The organizations are partnering with Brigham & Women's Hospital to create a network of eight health systems that will help other healthcare organizations integrate health equity into their quality and safety practices.
The American Medical Association and Joint Commission are partnering with Brigham & Women's Hospital to create a network of health systems that will help other healthcare organizations integrate health equity into quality and safety practices.
The Advancing Equity through Quality and Safety Peer Network launched in January as a year-long mentorship and networking program for eight early adopter health systems: The Atlantic Medical Group/Atlantic Health; Children's Hospital of Philadelphia; Dana-Farber Cancer Institute; University of Iowa Hospitals & Clinics; Ochsner Medical Center; University of Texas MD Anderson Cancer Center; Vanderbilt University Medical Center; and University of Wisconsin Hospitals & Clinics.
Those health systems will use a Quality, Safety, and Equity framework designed in 2019 by Brigham & Women's and the Institute for Healthcare Improvement (IHI) that "merges patient-centered approaches to quality and safety of care with robust structural analyses of racism and equity to support an overall mission of delivering equitable high-quality care to every single patient." They'll also convene interdisciplinary teams comprised of experts in quality and safety; diversity equity; inclusion and belonging; and population health.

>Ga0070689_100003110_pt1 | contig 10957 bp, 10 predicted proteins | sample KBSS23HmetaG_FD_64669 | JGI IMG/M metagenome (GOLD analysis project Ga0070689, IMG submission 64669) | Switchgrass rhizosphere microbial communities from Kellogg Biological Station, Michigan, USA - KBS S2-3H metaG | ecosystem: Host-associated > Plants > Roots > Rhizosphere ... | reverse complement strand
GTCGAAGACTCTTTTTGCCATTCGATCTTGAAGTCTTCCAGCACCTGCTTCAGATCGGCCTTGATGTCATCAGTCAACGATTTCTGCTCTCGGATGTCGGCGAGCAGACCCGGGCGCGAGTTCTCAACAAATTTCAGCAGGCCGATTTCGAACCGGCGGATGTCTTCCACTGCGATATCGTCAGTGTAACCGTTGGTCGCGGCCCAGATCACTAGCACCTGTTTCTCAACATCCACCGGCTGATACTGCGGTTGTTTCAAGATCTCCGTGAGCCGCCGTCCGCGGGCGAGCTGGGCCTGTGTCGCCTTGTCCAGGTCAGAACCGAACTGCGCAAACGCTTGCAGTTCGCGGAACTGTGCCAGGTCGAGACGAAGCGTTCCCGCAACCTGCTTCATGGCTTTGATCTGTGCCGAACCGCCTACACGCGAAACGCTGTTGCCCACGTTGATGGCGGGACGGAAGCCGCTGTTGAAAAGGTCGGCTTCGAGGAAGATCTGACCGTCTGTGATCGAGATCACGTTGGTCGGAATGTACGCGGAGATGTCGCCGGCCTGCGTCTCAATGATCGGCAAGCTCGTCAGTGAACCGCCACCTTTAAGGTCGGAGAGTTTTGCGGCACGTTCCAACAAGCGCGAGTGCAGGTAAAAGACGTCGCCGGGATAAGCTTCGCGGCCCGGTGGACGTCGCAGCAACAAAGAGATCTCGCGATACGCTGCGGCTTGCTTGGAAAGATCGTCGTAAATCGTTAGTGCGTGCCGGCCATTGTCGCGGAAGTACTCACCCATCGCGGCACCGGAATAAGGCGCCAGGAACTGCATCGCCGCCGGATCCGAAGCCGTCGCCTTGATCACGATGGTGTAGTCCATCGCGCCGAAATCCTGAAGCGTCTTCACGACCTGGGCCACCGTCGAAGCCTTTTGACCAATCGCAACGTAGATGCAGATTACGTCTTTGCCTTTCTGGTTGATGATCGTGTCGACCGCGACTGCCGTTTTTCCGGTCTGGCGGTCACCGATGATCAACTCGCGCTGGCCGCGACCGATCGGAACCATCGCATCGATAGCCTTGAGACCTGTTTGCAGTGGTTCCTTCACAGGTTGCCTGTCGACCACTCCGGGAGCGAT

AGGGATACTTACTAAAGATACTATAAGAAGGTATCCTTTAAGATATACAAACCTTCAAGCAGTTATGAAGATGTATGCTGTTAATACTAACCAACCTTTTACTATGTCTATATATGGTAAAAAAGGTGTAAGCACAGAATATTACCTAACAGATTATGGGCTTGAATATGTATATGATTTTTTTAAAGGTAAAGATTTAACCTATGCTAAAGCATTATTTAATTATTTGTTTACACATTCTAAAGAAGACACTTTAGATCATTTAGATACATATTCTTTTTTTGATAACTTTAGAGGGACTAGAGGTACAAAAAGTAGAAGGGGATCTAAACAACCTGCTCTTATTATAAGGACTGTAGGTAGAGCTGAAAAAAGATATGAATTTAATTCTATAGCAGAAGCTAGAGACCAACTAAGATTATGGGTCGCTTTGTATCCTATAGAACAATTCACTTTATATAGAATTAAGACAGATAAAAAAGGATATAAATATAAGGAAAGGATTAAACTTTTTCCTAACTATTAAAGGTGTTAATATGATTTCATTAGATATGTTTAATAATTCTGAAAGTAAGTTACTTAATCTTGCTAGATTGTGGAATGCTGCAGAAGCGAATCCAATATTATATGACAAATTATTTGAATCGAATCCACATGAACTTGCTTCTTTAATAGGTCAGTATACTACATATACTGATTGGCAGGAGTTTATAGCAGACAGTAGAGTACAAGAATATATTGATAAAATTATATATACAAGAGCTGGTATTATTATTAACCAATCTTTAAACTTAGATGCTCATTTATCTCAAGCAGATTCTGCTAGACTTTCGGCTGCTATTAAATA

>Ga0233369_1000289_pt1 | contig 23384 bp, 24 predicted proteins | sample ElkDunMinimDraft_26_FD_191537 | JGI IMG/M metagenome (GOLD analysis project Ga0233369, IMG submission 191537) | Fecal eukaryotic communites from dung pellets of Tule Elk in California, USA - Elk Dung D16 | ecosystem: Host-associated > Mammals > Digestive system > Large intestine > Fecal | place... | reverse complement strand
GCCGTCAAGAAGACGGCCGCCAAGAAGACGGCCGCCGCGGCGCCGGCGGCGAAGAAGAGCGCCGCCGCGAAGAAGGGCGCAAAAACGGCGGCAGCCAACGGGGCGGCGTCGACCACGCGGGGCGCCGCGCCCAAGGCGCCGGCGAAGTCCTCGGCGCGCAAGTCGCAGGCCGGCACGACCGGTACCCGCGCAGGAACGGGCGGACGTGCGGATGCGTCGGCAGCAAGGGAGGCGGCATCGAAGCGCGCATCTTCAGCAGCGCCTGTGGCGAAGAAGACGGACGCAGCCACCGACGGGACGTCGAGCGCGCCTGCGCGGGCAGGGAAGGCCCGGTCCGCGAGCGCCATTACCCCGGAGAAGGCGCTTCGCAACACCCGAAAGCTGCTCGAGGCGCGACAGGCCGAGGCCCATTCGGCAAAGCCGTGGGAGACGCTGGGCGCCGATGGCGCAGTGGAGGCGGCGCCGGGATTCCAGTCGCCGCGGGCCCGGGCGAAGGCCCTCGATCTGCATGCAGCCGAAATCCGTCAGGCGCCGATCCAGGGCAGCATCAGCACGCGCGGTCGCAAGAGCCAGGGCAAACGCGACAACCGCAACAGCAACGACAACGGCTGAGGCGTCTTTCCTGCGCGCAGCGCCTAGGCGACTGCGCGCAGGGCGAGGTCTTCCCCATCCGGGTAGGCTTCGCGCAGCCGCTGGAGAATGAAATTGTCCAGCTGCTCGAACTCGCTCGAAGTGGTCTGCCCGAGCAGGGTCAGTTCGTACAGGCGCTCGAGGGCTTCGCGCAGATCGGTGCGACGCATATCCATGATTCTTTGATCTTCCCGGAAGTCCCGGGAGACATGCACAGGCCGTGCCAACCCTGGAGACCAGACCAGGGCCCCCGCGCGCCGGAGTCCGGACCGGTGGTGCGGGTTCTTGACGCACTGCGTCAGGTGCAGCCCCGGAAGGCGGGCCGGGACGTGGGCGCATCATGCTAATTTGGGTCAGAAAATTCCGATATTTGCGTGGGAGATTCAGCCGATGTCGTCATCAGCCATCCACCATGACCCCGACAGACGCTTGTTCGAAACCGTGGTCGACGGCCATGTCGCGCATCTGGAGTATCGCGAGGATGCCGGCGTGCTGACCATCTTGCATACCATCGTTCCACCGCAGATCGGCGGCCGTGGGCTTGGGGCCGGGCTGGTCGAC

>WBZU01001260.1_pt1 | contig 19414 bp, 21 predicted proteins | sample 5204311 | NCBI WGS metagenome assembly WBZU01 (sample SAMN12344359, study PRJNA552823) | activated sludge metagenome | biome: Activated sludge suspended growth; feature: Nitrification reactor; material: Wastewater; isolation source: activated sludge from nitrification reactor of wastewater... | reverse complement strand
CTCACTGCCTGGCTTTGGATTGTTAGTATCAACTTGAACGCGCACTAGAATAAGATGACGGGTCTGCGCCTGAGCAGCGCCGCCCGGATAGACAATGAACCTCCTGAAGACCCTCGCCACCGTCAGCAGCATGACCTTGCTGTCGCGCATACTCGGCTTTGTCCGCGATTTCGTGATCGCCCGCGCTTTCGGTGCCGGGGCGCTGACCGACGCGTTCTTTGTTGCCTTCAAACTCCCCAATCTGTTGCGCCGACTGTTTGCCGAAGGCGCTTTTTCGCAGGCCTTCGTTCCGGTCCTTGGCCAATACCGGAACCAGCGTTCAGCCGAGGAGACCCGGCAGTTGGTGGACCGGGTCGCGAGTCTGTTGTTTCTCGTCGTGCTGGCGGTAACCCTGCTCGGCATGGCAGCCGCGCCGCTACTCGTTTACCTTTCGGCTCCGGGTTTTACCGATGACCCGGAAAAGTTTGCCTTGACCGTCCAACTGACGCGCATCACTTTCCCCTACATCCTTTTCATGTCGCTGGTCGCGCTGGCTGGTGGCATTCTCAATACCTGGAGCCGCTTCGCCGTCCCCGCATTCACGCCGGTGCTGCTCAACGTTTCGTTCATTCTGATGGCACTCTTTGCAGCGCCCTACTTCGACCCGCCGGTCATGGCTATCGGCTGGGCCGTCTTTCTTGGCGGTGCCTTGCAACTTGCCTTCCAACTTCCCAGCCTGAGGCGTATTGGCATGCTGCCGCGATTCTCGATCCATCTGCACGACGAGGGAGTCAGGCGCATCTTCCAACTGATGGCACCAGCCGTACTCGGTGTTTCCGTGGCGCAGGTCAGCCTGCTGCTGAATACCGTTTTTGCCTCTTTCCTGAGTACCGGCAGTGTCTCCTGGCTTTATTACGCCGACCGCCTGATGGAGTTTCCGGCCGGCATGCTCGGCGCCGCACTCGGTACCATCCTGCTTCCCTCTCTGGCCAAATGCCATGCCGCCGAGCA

The idea is to create a network that focuses on improving health outcomes for "historically marginalized populations" by training health systems to address gaps in care caused by, among other factors, social determinants of health.
“For the past two years, the COVID-19 pandemic has further exposed systemic inequities in the quality and safety of the patient care experience – including gaps in interpretation services, telemedicine access, and crisis standards of care,” AMA President Gerald E. Harmon, MD, said in a press release. “Through collaborations like the Peer Network, the AMA continues its work to remove the social and structural factors that interfere with patient-centered care – providing health systems with guidance to inform equitable solutions, dismantle inequities, and improve health outcomes for our patients from historically marginalized communities.”
The peer network will focus on four strategies:
- Systematically revealing and measuring the omnipresent and toxic effects of structural racism and other inequities on the health and well-being of patients, families, health care workers and communities;
- Highlighting the critical role of health care organizations in preventing inequities;
- Incorporating equity into the operational DNA of healthcare delivery and innovation; and
- Promoting high-quality, safe and equitable outcomes for every patient, family and community served.
“Every patient deserves the right to safe, equitable healthcare,” Joint Commission President and CEO Jonathan B. Perlin, MD, PhD, said in the press release. “The COVID-19 pandemic placed sharp focus on the unacceptable disparities in health outcomes, demonstrating significant work that must be done. All healthcare organizations have a responsibility to identify and address the disparities that their unique patient populations face."
Eric Wicklund is the Innovation and Technology Editor for HealthLeaders.